Lone candidate for Clackamas District Attorney talks policy
For the Clackamas County District Attorney's Office, John Wentworth is the heir apparent.
The 52-year-old Clackamas High School grad and Oregon City resident has spent 20 years as a county prosecutor, climbing up the ladder to reach the rank of chief deputy district attorney.
Wentworth is the only candidate to file for the top job, making him the presumptive winner in the May primary to replace retiring DA John Foote. Yet if his campaign is undisputed, the role of law enforcement is anything but.
Allegations of racist misconduct by a former police officer and chief, Terry Timeus, roiled West Linn and Lake Oswego earlier this year. It will now be up to Wentworth's office to decide whether criminal or ethical violations actually occurred.
"I am deeply troubled by the reported behavior," Wentworth said, adding, "the sense of distrust the public has in law enforcement generally, here's an example where it may be for good reason."
Clackamas' one-man race stands in contrast to Multnomah County, where law-and-order candidate Ethan Knight is duking it out with reformer Mike Schmidt. And unlike the dark money concerns from the 2018 Washington County DA race, Wentworth isn't facing much scrutiny for his $83,000 war chest. He says his top supporter — out-of-state donor Jay Gooding, who gave $10,000 — is an old friend of another senior deputy prosecutor.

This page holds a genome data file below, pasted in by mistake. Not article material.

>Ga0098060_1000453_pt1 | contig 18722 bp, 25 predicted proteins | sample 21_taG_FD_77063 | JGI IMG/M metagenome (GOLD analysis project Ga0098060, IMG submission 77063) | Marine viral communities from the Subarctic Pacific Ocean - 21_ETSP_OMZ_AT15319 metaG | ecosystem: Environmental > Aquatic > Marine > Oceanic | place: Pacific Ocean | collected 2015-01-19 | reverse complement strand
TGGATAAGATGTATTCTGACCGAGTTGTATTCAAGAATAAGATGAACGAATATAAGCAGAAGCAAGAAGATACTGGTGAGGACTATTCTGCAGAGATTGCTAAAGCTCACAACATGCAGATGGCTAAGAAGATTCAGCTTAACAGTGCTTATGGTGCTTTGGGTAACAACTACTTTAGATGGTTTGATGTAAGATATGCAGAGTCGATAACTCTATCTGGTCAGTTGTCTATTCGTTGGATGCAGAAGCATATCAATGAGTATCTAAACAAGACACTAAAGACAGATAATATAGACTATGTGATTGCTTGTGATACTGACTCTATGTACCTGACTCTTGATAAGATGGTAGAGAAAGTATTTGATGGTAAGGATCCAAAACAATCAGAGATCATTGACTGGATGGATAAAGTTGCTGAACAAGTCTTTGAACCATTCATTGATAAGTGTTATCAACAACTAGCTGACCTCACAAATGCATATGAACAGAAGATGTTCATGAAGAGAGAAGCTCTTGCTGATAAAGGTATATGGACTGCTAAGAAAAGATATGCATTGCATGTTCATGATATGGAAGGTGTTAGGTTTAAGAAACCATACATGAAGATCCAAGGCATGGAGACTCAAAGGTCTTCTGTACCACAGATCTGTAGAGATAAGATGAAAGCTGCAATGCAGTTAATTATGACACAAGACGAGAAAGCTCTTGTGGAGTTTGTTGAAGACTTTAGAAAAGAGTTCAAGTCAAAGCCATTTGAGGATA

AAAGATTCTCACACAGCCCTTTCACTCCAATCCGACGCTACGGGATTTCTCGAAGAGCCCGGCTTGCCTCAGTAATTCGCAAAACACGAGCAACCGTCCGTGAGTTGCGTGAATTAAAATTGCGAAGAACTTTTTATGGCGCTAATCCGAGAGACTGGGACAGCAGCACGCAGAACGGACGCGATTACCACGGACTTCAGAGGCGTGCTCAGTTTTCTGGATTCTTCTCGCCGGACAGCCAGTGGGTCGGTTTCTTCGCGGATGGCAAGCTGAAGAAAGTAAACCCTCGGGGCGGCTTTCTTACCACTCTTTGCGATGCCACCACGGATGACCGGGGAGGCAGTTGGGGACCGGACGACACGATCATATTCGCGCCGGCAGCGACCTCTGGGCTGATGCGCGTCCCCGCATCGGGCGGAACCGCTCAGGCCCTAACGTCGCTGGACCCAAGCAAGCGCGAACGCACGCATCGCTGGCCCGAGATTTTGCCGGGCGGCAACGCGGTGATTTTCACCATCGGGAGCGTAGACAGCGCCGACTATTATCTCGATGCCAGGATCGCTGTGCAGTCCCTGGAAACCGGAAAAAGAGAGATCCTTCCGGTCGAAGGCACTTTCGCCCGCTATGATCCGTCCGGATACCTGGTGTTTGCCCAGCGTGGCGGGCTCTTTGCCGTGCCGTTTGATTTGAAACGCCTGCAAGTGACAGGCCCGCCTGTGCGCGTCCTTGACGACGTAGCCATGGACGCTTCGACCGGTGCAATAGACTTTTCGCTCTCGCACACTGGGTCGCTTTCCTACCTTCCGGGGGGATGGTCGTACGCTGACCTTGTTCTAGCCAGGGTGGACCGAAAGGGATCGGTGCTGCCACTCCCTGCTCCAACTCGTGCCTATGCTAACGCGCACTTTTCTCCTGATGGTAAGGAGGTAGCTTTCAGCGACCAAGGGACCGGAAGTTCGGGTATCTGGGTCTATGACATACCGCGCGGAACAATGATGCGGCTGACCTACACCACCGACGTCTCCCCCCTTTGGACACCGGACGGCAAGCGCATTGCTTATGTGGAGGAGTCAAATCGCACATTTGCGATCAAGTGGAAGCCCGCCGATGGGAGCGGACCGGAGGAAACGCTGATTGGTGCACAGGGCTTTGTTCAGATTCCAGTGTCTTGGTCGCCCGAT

Wentworth will have enormous influence over justice in Clackamas County — deciding when to pursue charges, when to cut a plea deal, and when to throw the book. Here's where he stands:
On the courthouse: Wentworth is a strong supporter of the $230-million plan to replace the Oregon City courthouse, which was built for one judge and now hosts 11. "For a county with our population size, we're supposed to have 15 judges," he said. "That's a delay in justice that the public doesn't want."
On cash bail: Putting a price tag on freedom is written into the Oregon Constitution, Wentworth said, and he's unsure whether the people would vote to amend it. "People who have the means to get out of custody can do so, and those that don't have the means can't," he admitted.
On the death penalty: Wentworth has no regrets on sending Dayton Leroy Rogers — the notorious 1980s Molalla Forest serial killer — to death row. It's the only death penalty case from Wentworth's career as a prosecutor.
He's no fan of a "poorly written" new law created in 2019 to limit use of the death penalty, saying it unintentionally reduced the sentence that would be given for attempting to kill a police officer by 30 months. "The message that gets sent," he said, "is your lives aren't worth as much as they were before, and that's a terrible message."
On Measure 11: The 1994 ballot initiative set mandatory minimum sentences for a number of violent crimes, to the ire of activists ever since. Wentworth wouldn't seek its repeal, though he says he supports the search for solutions outside incarceration. "I think the answers to that are farther upstream," he said, "with our families and our communities."
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